Brokers have hit out at the FCA’s claim the Mortgage Market Review has not created “mortgage prisoners” locked out of certain parts of the market.
Earlier this week the regulator published two papers on whether the mortgage market was working effectively.
The first was the findings of its responsible lending review post-MMR, while the second was a feedback statement on its call for input on mortgage market competition.
In the responsible lending paper, the FCA says: “We do not find evidence that the rules have prevented firms lending responsibly across particular groups, for example, older borrowers and the self-employed except in one niche area of lending [lifetime mortgage where regular payments are made and then switches to roll up] which we have taken steps to address.”
The regulator says the majority of lenders are waiving affordability assessments where applicable to prevent borrowers being trapped on existing deals.
It adds: “If a case is declined, this is often reassessed by an under-writer, and this could result in the decision being overturned. In a limited number of cases we saw customers had to appeal before the application was reassessed by an underwriter.”
But brokers have disputed the FCA’s findings. Association of Mortgage Intermediaries chief executive Robert Sinclair says: “It is great news the FCA has found the mortgage market is now lending responsibly and there are no issues with mortgage prisoners. This appears at odds with broker experience and that of the renowned consumer champion Martin Lewis, so no doubt the Chancellor will be assured by the FCA there will be no issues when interest rates rise.”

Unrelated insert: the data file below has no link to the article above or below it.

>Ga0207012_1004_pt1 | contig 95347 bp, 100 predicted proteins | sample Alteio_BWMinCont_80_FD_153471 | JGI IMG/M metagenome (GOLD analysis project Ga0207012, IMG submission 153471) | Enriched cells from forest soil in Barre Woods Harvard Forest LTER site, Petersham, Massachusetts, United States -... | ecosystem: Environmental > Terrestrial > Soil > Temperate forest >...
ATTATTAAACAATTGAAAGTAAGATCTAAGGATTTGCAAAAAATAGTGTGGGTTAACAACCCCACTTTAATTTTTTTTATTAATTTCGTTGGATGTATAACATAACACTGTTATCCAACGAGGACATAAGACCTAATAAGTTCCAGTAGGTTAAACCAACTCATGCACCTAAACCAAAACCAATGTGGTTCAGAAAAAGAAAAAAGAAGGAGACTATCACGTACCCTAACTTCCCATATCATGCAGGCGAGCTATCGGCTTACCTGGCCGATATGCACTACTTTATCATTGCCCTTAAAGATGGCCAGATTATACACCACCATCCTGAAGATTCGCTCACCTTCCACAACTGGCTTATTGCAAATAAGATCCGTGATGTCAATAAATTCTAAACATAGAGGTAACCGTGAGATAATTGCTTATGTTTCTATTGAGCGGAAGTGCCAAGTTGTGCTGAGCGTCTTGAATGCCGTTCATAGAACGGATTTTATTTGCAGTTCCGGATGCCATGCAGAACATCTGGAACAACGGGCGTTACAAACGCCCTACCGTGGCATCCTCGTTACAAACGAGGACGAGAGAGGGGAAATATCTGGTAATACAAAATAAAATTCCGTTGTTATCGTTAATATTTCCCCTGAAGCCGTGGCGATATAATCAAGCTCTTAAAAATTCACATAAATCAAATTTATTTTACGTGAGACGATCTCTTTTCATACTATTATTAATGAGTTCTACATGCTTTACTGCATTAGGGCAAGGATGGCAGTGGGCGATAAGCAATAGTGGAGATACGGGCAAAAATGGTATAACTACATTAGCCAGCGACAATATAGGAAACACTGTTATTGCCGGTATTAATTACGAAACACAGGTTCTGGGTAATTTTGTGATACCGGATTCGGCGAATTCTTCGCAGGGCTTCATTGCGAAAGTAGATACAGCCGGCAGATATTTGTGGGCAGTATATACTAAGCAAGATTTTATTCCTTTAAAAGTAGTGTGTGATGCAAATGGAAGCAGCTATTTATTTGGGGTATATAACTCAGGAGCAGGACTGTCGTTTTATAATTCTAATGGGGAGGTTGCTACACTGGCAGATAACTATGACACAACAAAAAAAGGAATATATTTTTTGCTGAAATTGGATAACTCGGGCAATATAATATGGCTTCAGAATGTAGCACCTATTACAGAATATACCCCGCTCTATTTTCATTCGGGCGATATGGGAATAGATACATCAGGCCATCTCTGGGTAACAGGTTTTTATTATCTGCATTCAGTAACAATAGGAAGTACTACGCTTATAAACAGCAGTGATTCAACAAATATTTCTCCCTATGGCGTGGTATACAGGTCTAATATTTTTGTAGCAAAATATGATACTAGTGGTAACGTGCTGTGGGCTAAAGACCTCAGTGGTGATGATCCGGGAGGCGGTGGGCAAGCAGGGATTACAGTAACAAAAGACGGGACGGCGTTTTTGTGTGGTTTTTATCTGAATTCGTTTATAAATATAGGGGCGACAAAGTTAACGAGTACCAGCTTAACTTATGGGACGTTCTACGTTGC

Last week MoneySavingExpert founder Martin Lewis met with Chancellor George Osborne to push him to take action to help mortgage prisoners. Osborne has since written to lenders saying it is “vital” borrowers are able to move cheaper deals.
John Charcol senior technical manager Ray Boulger says: “This is all about perception and reality. It’s all very well for the FCA to say ‘our rules are not stopping lenders doing things we think are sensible’, but actually they are because lenders are worried there will be retrospective action taken against them.
“Lenders have been hit in the past with what they consider retrospective action, such as claims for payment protection insurance, so clearly that does influence their thinking.”
London & Country associate director of communications David Hollingworth says it is clearly going to be harder for people who have taken out mortgages before criteria tightened to negotiate new deals.
He says: “We’ll only really know how many people are struggling and the true extent of the problem once rates rise. By that stage it’s potentially too late so there needs to be more consideration about who exactly is finding life difficult.”
The FCA’s mortgage market findings
On responsible lending:
- Where lending is affordable, there is no evidence rules have prevented firms lending responsibly across particular groups, for example, older borrowers and the self-employed
- Most lenders are using the flexibility afforded by FCA rules when dealing with their own existing mortgage customers. However, some firms could be more proactive and consistent when making use of exceptions.
- Consumers face challenges in making effective choices, particularly when it comes to assessing and acting on information about mortgage products
- Commercial relationships between different players in the sector’s supply chain – in particular the use of panels – might give rise to competition concerns.